Kerr has said his team still must get in better shape – mentally and physically – and that led to foul trouble throughout the game. Kevin Durant’s baseline jumper at the end went in just too late and Golden State squandered a big lead on the night it received its championship rings.
The Warriors only spent about 30 minutes practicing on the court Wednesday with the focus on skill work, instead using more time to study film.
Tuesday night marked the beginning of the 2017-18 NBA season. It was also a chance for the Warriors to celebrate their 2016-17 NBA championship by passing out rings to the players and new nba jerseys and hoisting a banner in the rafters.
The team’s new jewelry is said to be 11 carats and holds more diamonds than any other championship ring across all four major sports.
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The Warriors’ star forward lost a sneaker while driving to the rim early in the second quarter on Friday night. He made the layup anyway, then picked up his shoe in hopes of finding a sliver of time in which to put it back on.
That didn’t happen, and a frustrated Durant was forced to chuck the offending sneaker to the Golden State bench so he could focus on defense. Pelicans guard Tony Allen went right at the 2017 Finals MVP after an offensive rebound, and the half-shod Durant responded by blocking his shot not once, but twice.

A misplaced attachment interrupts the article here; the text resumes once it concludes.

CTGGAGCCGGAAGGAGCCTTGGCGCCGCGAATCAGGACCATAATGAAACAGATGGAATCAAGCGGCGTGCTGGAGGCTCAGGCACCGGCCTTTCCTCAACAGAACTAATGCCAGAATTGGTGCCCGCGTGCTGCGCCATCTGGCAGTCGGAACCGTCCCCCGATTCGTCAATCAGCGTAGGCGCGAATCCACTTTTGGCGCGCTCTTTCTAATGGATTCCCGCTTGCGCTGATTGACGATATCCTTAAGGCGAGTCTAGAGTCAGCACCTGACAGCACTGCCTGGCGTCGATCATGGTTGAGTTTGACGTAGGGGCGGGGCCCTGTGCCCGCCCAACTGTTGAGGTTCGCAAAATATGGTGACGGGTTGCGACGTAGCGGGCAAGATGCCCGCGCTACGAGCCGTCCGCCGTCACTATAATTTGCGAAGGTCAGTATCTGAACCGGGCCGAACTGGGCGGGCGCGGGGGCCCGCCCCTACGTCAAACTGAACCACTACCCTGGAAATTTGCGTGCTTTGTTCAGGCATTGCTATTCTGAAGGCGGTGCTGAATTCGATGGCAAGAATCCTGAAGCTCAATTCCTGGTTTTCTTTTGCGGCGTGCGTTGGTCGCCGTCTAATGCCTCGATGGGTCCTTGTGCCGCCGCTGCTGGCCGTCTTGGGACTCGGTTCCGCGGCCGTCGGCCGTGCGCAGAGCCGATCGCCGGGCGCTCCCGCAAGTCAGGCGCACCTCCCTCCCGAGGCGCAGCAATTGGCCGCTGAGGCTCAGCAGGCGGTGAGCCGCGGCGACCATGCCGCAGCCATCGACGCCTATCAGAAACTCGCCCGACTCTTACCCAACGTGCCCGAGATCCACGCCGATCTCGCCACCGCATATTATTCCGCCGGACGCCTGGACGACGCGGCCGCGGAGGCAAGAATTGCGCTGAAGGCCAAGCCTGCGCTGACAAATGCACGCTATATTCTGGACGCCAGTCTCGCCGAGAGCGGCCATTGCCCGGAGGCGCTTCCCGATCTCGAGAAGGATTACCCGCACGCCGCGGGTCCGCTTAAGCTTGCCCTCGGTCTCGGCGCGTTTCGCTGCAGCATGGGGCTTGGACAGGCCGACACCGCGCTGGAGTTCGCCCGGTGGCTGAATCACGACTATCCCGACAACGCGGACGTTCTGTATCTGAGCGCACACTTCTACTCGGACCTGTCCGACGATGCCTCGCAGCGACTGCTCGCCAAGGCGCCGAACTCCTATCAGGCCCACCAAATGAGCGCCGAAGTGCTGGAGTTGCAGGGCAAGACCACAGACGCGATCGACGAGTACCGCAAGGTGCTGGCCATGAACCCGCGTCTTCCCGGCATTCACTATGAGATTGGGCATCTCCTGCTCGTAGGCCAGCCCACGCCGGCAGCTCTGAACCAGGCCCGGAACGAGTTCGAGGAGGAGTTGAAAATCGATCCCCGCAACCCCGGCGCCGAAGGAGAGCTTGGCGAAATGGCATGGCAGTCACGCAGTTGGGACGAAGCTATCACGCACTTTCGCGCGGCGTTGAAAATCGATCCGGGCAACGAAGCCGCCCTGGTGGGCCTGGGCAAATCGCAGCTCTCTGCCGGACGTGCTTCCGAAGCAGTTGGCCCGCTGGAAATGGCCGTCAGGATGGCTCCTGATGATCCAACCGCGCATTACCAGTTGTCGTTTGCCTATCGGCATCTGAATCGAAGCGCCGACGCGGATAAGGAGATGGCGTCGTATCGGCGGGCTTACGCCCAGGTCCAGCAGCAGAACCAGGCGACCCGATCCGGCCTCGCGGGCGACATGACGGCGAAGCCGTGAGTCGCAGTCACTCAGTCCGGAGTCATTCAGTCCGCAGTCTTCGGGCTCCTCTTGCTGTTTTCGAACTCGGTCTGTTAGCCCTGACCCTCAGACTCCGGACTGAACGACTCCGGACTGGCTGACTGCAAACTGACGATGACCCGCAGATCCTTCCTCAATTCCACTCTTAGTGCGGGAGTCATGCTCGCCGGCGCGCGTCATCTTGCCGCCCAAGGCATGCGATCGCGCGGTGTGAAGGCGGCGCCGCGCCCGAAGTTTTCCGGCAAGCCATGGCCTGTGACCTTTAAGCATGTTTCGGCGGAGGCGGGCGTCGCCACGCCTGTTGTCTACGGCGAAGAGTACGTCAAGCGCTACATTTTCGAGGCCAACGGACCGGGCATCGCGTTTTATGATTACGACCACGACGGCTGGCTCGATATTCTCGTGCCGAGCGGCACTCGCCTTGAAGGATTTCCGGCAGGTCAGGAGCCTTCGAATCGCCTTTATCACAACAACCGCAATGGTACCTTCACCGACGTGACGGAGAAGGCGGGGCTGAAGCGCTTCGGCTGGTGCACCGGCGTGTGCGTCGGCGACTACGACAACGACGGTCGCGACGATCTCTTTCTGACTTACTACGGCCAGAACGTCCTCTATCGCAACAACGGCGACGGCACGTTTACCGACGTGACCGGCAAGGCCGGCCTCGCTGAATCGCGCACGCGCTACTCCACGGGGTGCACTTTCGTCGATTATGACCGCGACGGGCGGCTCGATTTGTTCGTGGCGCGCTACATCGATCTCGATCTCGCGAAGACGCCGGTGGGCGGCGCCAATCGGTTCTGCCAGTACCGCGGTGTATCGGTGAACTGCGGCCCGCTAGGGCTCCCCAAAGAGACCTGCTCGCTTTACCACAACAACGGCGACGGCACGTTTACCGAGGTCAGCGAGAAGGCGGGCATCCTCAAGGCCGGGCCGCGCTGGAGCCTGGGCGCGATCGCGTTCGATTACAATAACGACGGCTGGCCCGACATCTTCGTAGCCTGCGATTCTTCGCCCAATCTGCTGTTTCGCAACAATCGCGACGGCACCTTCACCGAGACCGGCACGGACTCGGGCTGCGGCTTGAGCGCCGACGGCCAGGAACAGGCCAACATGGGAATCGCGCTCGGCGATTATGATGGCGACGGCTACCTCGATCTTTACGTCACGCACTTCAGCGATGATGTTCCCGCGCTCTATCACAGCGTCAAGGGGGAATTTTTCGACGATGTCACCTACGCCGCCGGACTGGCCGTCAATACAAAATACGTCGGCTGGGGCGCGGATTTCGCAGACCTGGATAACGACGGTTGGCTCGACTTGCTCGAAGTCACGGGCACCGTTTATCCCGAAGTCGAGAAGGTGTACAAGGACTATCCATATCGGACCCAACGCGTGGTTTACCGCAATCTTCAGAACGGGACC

“I lost my brother tragically and it’s been a tough week,” Harris said. “The family is taking it pretty hard, as you would expect them to. Probably the toughest thing I’ve had to deal with, dealing with myself, trying to explain it to his kids, my kids – it’s just been tough.
“I can only sit in the house for so long. And these are my brothers, too. I spend every day with them, so just to be able to be around them has to be a healing them for me as well. I came to spend some time with my nephew to try to get his mind off of it.”
As Golden State begins defense of its 2017 NBA championship, we celebrate the Warriors all week with special features on NBA.com and special programming on NBA TV.
By now you’ve read a story from Shaun Powell that explains how the Warriors actually improved this summer; watched a one-hour special on NBA TV Monday night that recapped the Warriors’ incredible 16-1 playoff run; seen a lengthy interview with Warriors coach Steve Kerr; and, of course, watched the Warriors collect their rings and hoist the franchise’s fifth championship banner live on TNT Tuesday night.
The move pairs two of the most ball-dominant players in the league, with Harden tying Russell Westbrook for first in time of possession at 8.9 minutes per game and Paul (7.2) finishing seventh with his former team, the Clippers. It also gives the Rockets another elite playmaker, along with Harden, to help create for a lineup that drilled an NBA-record 1,181 3-pointers last season.
As Tuesday proved, the Rockets will not alter their playbook in order to accommodate Paul. Indeed, there might not be much of a playbook to begin with as Rockets coach Mike D’Antoni, who says he doesn’t want to call anything structured beyond late-clock and out-of-bounds situations, is urging his team to play even faster than they did last season, when the Rockets ranked third with nearly 103 possessions per game.